I checked your wife's ticket and can see that the team has continuously responded to her email. We won't be able to discuss details in the community about another account, but we'll make sure to follow up with the team handling her case so that they can get back to her.
Yes but she is not an employee so employment laws such as what you described are not applicable. She is running a business through Upwork and has a client. She and the client went against the TOS and Upwork has a right to enforce the terms that both the client and freelancer violated. Since we are talking legalities, if this were viewed in a court of law, Upwork would only need to present their TOS as an argument. Should Upwork reinstate her, it would be great but keep in mind that it is the company's prerogative and has nothing to do with as you put it "human dignity" or "common sense".
Avery, yes, my wife did receive reply to her emails. From what I understand, her case is now under Marketplace Appeal.
Catherine, I agree with you that we are freelancers and not employees. I guess my perception is biased due to the fact that where I live, the line is not that bluntly drawn when it concerns the rights of these 2 types of workers. For example, freelancers mothers can take a paid maternity leave of up to 50 weeks. Also, freelancers are entitled to unemployment benefits as well as to public workers compensation benefits if they get injured while doing a job for a client. And freelancers are entitled to contribute, just as employees, to our provincial pension plan. Hence my reference to progressive disciplinary action, which, in my opinion, is not completely irrelevant, considering its application as a principle in different areas of law. I am thinking here of criminal law, but also disciplinary law. Let's say a lawyer fails to follow his profession's code of conduct. Depending of the infraction and harm done, the disciplinary committee will usually impose a warning or a temporary suspension. Rarely have I seen a permanent disbarring for a non-criminal first offense. And what about the demerit points system on a driver's license. I don't think it would be common sense to revoke permanently someone's drivers license the first time that person exceeds the speed limit.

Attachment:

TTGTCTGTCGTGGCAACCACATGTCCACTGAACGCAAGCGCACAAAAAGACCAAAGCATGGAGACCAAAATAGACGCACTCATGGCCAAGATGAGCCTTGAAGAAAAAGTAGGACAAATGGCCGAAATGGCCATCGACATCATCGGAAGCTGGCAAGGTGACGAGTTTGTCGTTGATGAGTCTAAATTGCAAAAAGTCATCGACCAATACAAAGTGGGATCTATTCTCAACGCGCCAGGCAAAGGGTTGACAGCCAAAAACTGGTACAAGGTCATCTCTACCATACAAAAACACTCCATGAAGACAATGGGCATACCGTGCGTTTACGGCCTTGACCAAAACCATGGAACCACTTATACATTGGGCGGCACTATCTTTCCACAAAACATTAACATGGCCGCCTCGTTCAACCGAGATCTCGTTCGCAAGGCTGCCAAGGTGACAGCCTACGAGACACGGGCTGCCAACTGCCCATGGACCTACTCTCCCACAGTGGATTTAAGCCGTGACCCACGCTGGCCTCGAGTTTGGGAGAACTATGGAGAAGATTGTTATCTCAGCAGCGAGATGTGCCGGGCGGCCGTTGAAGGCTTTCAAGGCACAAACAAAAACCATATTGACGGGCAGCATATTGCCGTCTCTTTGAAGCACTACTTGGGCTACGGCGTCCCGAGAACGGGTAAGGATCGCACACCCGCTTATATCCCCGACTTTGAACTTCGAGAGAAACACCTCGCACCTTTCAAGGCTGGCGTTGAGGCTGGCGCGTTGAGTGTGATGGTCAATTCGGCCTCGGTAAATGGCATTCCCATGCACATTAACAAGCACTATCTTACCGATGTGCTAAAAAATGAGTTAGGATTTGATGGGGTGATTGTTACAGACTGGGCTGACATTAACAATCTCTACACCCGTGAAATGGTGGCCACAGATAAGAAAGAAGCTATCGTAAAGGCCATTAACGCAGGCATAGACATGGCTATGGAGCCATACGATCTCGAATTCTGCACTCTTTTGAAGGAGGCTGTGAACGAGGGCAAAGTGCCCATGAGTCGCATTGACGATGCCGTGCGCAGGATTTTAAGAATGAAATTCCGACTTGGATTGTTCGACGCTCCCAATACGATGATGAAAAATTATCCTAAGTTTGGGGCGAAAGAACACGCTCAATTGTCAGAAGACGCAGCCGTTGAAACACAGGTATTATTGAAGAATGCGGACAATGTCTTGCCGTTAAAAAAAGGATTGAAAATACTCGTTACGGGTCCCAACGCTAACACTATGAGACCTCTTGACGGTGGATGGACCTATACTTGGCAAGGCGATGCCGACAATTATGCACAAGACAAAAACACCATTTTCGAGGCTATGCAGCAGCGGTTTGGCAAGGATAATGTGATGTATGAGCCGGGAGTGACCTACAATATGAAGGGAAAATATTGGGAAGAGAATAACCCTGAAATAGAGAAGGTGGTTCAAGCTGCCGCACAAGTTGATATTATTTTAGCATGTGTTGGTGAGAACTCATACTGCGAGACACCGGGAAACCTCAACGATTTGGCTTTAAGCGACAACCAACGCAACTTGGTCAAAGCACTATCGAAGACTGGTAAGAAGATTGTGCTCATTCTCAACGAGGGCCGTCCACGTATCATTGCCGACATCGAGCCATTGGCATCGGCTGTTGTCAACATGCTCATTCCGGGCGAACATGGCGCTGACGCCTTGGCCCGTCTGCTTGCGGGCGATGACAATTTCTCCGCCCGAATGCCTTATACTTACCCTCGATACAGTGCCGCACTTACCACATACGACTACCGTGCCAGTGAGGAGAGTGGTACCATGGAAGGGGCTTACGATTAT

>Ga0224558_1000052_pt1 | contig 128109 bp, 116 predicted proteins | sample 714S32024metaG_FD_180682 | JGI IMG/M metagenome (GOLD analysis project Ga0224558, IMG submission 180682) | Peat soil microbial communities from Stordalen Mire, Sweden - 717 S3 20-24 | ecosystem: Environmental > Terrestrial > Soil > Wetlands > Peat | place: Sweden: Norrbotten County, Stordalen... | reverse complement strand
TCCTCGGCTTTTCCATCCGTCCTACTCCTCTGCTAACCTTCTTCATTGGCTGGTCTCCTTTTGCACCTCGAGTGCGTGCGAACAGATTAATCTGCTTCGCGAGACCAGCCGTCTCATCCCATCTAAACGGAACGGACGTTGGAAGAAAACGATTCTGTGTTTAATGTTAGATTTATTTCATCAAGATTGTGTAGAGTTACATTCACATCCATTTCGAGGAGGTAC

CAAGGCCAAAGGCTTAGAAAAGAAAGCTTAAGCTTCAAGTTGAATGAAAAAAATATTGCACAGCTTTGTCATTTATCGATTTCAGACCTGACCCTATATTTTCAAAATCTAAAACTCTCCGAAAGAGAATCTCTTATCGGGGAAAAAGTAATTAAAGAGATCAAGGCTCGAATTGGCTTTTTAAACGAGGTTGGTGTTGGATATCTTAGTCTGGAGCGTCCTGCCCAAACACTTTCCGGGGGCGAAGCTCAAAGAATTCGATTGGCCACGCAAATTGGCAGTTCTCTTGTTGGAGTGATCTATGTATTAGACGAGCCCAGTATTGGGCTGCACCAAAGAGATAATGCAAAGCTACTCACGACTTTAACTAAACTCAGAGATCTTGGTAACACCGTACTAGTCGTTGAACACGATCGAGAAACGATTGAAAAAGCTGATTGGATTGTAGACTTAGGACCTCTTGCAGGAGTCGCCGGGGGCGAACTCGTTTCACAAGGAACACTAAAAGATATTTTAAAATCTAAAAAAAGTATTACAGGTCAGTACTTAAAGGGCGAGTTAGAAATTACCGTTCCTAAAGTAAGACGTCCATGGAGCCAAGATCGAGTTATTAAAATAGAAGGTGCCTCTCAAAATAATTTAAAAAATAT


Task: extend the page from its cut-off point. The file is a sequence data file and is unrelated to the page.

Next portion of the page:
Now, when you say that if my wife’s case were viewed in a court of law, Upwork would only need to present their TOS as an argument. I don’t know about other jurisdictions, but where I live, the Upwork agreement would be considered a “contract of adhesion”, meaning an agreement where only one of the parties gets to impose all the clauses and where there is no negotiation possible.
**Edited for Community Guidelines**
Well I guess my ranting is just an illustration that different backgrounds lead to different perceptions about the same objective facts.